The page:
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Infect Immun. 2006 Jun; 74(6): 3576–3586.
PMCID: PMC1479254

Identification of Burkholderia pseudomallei Genes Required for the Intracellular Life Cycle and In Vivo Virulence


The bacterial pathogen Burkholderia pseudomallei invades host cells, escapes from endocytic vesicles, multiplies intracellularly, and induces the formation of actin tails and membrane protrusions, leading to direct cell-to-cell spreading. This study was aimed at the identification of B. pseudomallei genes responsible for the different steps of this intracellular life cycle. B. pseudomallei transposon mutants were screened for a reduced ability to form plaques on PtK2 cell monolayers as a result of reduced intercellular spreading. Nine plaque assay mutants with insertions in different open reading frames were selected for further studies. One mutant defective in a hypothetical protein encoded within the Bsa type III secretion system gene cluster was found to be unable to escape from endocytic vesicles after invasion but still multiplied within the vacuoles. Another mutant with a defect in a putative exported protein reached the cytoplasm but exhibited impaired actin tail formation in addition to a severe intracellular growth defect. In four mutants, the transposon had inserted into genes involved in either purine, histidine, or p-aminobenzoate biosynthesis, suggesting that these pathways are essential for intracellular growth. Three mutants with reduced plaque formation were shown to have gene defects in a putative cytidyltransferase, a putative lipoate-protein ligase B, and a hypothetical protein. All nine mutants proved to be significantly attenuated in a murine model of infection, with some mutants being essentially avirulent. In conclusion, we have identified a number of novel major B. pseudomallei virulence genes which are essential for the intracellular life cycle of this pathogen.

The environmental saprophyte Burkholderia pseudomallei is the causative agent of melioidosis, an infectious disease of humans and animals which is known to be a major cause of morbidity and mortality in certain areas of the tropics (45). In endemic areas, the bacterium can be isolated from soil and surface waters (10, 20). In most cases, humans and animals are thought to acquire the infection by inoculation of environmental organisms into minor cuts or abrasions or by inhalation after contact with water or soil (9). The clinical manifestations are extremely variable, ranging from inapparent infections to localized subacute or chronic infections and fulminant septicemias with abscesses in multiple organs (24). Severe pneumonia and septicemia with high mortality are the most common clinical presentations of melioidosis in northeastern Thailand and northern Australia (5, 8). B. pseudomallei has an extremely broad host range. Besides humans, infections have been reported for many species, ranging from rodents to pigs, sheep, goats, horses, birds, and reptiles (6). Recently, B. pseudomallei has been included on a list of potential biothreat agents as a category B agent (33).

Studies of the molecular basis of B. pseudomallei virulence have identified the type II O-PS moiety of the lipopolysaccharide and a capsular polysaccharide as contributors to virulence in various animal models (12, 32). By using a Caenorhabditis elegans model, Gan et al. identified virulence genes which seem to be of relevance in mice also, although their role in pathogenesis still needs to be determined (13). Moreover, LuxI and LuxR homologs of the highly complex quorum-sensing circuitry operating in B. pseudomallei contribute to the virulence of the organism. However, the virulence factors regulated by quorum sensing are not yet identified (35, 43, 44).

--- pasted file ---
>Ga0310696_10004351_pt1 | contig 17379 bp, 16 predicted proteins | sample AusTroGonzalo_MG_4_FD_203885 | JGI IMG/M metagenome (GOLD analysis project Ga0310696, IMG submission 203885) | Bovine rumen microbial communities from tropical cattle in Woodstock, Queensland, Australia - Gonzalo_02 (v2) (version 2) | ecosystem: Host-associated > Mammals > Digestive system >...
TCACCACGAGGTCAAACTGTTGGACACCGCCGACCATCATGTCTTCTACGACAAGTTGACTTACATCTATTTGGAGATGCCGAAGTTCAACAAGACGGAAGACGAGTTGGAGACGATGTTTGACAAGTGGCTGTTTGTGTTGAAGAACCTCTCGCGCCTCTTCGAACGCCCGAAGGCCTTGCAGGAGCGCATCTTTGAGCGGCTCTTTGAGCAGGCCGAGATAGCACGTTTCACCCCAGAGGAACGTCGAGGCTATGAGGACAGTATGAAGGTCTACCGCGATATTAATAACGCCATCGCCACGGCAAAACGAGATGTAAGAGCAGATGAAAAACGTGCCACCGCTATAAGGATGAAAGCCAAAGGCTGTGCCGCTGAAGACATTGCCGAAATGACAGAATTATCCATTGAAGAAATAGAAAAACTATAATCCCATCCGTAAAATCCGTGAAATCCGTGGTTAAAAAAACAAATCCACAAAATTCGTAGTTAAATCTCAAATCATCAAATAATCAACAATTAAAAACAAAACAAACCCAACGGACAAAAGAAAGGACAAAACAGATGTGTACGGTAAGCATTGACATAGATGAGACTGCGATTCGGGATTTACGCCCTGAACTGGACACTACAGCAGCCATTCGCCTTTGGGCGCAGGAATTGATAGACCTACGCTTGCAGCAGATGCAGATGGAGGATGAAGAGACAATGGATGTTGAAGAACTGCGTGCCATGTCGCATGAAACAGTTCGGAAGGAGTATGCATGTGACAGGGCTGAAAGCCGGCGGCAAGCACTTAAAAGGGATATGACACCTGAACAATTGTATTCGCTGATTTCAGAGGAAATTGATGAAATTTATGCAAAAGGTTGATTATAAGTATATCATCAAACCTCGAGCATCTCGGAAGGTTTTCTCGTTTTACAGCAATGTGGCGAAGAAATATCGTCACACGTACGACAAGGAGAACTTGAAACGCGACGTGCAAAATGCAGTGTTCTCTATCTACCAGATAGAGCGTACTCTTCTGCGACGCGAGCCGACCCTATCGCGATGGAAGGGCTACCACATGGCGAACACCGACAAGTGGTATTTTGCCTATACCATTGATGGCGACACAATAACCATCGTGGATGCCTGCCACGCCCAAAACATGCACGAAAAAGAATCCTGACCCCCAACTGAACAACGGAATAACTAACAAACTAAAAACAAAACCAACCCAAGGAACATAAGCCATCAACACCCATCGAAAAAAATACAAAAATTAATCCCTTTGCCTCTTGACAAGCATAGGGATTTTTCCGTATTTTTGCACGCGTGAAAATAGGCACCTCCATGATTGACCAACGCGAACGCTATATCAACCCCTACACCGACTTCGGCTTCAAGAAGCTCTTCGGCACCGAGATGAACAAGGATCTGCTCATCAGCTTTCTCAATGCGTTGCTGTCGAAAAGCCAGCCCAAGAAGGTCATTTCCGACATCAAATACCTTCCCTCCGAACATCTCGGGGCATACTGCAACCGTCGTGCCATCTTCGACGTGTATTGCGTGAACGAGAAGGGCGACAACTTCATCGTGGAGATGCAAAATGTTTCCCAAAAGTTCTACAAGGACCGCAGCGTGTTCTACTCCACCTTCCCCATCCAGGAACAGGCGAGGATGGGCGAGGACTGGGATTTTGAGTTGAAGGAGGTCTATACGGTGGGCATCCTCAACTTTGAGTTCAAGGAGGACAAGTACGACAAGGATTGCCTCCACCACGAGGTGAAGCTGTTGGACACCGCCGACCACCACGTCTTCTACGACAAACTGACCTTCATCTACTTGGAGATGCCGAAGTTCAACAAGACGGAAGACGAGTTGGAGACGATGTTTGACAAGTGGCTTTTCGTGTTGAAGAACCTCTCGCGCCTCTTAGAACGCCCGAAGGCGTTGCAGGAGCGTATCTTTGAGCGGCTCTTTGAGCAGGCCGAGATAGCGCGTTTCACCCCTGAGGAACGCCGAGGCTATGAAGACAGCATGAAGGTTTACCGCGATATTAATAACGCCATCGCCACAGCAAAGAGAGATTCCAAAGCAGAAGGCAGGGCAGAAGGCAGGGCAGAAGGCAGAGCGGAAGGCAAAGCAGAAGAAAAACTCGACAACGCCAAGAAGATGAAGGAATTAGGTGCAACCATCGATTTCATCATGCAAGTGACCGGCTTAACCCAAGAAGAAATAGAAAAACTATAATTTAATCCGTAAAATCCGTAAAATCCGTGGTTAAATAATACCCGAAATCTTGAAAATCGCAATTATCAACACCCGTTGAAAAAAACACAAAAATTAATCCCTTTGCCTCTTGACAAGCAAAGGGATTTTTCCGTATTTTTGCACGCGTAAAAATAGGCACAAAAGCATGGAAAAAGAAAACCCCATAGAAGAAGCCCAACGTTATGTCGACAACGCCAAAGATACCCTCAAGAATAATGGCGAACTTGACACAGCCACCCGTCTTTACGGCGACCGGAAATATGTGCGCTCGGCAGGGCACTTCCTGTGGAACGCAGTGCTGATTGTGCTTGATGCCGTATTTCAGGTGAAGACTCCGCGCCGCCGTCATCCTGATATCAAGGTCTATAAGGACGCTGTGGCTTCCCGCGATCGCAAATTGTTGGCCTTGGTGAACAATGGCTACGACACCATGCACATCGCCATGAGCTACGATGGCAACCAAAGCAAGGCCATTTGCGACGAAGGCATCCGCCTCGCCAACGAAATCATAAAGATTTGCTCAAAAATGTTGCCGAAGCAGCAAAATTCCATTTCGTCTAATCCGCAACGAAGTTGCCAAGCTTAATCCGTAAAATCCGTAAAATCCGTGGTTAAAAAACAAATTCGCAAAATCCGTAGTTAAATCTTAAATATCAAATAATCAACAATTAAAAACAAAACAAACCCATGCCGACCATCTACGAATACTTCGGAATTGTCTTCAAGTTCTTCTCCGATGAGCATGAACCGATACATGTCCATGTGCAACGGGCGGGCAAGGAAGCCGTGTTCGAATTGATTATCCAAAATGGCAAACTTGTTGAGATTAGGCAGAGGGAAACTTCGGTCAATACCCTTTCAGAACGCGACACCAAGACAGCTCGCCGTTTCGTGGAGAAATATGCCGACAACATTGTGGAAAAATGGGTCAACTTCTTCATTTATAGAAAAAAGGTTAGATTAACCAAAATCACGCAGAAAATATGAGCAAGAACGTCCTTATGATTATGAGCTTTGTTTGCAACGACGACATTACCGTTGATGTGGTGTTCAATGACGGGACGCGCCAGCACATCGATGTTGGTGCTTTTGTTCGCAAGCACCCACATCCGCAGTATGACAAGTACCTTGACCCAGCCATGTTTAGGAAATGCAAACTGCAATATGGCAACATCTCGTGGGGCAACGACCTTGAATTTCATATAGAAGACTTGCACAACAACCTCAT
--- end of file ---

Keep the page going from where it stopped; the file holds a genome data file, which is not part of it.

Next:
B. pseudomallei is a facultatively intracellular organism which is able not only to invade phagocytic and nonphagocytic cells but also to grow intracellularly (22, 30). It was demonstrated that B. pseudomallei can induce actin rearrangement initiated at one pole of the bacterium, leading to actin tail formation and actin-associated peripheral membrane protrusions causing intercellular spreading (4, 23). We recently analyzed the contributions of cytoskeletal proteins to B. pseudomallei-induced actin tail assembly. Our results implicate that the Arp2/3 complex is incorporated into B. pseudomallei actin tails, but overexpression of an Arp2/3 binding fragment of the Scar1 protein, shown previously to block the actin-based motility of Listeria, had no effect on B. pseudomallei tail formation. This study also indicated that B. pseudomallei actin-based motility occurs independently of the N-WASP and Ena/Vasp proteins. It therefore seems likely that the intracellular actin-based motility of B. pseudomallei is based on a mechanism which differs from those previously described for the microbial pathogens Listeria, Shigella, and vaccinia virus (4). A recent study identified a proline-rich putative autosecreted B. pseudomallei protein (BimA) that is required for B. pseudomallei actin-based motility. Although, BimA weakly activates actin polymerization in vitro in an Arp2/3-independent manner (40), it cannot be excluded that BimA stimulates actin tail formation via Arp2/3 in vivo. The requirement for the Arp2/3 complex in the actin-based motility of B. pseudomallei requires further study (4, 40), and the role of BimA in B. pseudomallei virulence needs to be determined.